McGruff the crime dog is still popular with children of all ages. According to the National Crime Prevention Association, all children must learn basic safety lessons. While none of us want to think of our children as falling victims to crime, it does happen. Here are 10 lessons every child should have:
1.Statistics and Information
As soon as your child is old enough to talk, they should be taught their full name. They should also memorize their address, including the city and state, and the phone number of you or your spouse, including the area code.
Teaching your child to punch 911 on the phone isn’t enough. You need to teach your child when to use the emergency phone number. Children should be taught to dial 911 on a variety of phone types so that they don’t become confused if their normal phone isn’t within reach.
Teach your child who is safe. Police officers, security guards, firemen and teachers are all safe people. Relatives, friends of the family and school staff are all also people to be considered safe. Teach your child to run to one of these people if they feel threatened or scared.
Come up with a code word for your children’s use. If you send someone to pick up your child, or even just talk to your child, that person should be able to use the code word, letting your child know that they are safe.
Your child should understand the power of “no” and that the word is okay to use. No one has a right to touch your child and empowering your little one with the power of no can keep them out of uncomfortable situations.
When your children are old enough for a bit of independence, teach them to always walk with a buddy. Children should be in groups in order to remain safe. Teach your child to avoid alleys, vacant buildings and empty lots.
7.Map Out Routes
If your kids walk to the bus, friends’ homes or school, walk together the first time and map out a safe route. Make sure that your child understands that straying from this route is not permitted. If your child doesn’t make it to their destination, or back home, you will know where to look.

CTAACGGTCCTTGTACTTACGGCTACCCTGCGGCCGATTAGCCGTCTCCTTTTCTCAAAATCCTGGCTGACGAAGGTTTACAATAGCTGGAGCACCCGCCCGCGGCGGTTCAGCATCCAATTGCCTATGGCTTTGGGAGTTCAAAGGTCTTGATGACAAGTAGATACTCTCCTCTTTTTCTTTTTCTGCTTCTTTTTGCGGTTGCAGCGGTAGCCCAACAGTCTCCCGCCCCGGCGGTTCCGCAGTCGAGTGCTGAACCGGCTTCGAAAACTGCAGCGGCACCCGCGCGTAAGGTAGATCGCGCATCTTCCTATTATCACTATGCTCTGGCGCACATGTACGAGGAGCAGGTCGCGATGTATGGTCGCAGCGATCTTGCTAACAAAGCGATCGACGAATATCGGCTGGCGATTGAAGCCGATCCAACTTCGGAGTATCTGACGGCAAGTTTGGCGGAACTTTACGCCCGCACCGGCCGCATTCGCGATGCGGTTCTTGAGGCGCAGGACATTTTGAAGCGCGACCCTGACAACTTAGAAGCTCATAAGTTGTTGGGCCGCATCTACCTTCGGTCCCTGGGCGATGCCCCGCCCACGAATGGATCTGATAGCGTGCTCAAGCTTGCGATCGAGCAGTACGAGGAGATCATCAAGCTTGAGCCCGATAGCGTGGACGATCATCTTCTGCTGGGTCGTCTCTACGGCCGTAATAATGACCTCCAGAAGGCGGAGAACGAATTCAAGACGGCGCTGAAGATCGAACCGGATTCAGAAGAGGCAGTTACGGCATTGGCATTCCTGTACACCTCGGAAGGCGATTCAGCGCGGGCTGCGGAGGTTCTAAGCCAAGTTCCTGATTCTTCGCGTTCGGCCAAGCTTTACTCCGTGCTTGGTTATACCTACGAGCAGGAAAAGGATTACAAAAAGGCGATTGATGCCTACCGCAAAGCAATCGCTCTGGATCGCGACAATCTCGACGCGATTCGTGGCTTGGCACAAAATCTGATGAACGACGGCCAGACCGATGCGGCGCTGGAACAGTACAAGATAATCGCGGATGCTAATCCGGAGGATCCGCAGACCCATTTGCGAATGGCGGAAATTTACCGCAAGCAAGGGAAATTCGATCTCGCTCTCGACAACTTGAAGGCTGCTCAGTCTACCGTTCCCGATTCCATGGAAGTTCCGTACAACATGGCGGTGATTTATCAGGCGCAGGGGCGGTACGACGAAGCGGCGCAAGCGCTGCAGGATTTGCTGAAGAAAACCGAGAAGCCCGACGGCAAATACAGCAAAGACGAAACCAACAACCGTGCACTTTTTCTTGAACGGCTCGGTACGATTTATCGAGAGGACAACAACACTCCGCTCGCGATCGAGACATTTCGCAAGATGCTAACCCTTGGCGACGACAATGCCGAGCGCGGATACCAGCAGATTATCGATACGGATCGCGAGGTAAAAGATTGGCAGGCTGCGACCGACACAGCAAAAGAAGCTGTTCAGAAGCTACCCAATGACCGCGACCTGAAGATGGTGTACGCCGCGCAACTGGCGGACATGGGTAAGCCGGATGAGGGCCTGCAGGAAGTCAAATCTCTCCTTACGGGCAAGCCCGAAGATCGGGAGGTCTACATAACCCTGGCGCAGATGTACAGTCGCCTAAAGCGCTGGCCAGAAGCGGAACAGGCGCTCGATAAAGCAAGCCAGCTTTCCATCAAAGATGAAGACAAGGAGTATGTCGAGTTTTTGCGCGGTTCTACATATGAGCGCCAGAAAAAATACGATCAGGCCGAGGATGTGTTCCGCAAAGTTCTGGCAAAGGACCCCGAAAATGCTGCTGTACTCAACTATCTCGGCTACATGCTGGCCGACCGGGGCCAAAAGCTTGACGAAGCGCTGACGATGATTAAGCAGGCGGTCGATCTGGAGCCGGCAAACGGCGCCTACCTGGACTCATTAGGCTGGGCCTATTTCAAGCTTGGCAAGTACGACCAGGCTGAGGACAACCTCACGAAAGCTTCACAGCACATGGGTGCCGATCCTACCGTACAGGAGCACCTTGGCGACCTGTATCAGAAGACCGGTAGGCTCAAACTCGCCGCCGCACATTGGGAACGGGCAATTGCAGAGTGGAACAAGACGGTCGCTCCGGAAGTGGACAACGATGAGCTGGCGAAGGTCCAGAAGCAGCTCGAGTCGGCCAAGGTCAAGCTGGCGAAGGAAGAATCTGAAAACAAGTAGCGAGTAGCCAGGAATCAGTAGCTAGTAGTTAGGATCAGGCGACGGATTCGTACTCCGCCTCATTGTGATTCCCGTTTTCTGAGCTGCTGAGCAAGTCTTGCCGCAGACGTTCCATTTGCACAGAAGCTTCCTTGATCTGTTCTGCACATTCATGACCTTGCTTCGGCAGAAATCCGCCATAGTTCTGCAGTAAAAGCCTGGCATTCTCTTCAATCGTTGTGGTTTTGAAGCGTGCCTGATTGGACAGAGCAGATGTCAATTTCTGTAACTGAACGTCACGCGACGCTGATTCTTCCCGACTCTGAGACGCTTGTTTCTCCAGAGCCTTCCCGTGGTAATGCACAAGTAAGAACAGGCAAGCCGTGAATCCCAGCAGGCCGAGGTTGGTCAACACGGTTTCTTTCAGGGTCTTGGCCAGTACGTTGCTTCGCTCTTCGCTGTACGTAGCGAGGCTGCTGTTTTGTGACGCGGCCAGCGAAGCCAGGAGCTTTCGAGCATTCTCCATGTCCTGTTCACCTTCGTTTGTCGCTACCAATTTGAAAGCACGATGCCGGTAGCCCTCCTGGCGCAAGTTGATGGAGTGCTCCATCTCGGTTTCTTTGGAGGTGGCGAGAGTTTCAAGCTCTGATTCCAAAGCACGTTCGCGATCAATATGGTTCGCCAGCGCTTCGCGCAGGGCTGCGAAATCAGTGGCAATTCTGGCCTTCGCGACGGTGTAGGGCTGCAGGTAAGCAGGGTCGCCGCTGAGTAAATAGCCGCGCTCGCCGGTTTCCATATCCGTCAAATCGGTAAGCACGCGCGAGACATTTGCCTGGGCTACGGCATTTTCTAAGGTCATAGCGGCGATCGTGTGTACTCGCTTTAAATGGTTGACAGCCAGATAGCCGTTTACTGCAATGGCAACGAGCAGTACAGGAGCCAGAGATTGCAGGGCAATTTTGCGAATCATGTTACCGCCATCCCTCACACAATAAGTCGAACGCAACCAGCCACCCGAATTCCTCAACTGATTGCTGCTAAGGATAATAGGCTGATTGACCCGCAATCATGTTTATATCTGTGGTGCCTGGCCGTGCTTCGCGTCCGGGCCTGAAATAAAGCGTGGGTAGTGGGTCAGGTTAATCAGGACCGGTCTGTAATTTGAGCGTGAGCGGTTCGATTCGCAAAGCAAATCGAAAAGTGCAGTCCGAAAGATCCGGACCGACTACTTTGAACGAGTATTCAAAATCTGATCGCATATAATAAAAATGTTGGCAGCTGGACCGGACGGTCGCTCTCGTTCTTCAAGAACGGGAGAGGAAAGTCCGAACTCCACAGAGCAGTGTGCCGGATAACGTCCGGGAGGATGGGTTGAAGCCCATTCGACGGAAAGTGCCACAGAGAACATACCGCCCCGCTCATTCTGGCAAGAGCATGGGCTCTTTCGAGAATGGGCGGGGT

Teach your kids to check in when they get home from school. Have them contact you before they leave a friend’s house, especially if they are walking. If plans change, your children should know to contact you. While your children may be reluctant at first, they’ll quickly come to accept the checking in rule if it doesn’t lead to a lecture or an hour’s long conversation.
Make sure that your children understand the difference between tattling and alerting. For example, if your child sees someone with a gun, knife, drugs or other weapon, alerting a safe adult is the right thing to do.
One of the easiest ways to keep your kids safe is simply to talk to them. Listen to fears and concerns, never shaming your child or punishing them for what they tell you. If you hope to be able to keep your children safe, you’ve got to keep the lines of communication open.
Keeping kids safe is difficult to do from a distance. If you teach your children basic safety lessons, you’ll have less to worry about when they are away from you.
Morton Jarvis is a writer and blogger. If you want more ideas for keeping your kids safe at home, look into Safe Sound Security Family Alarms.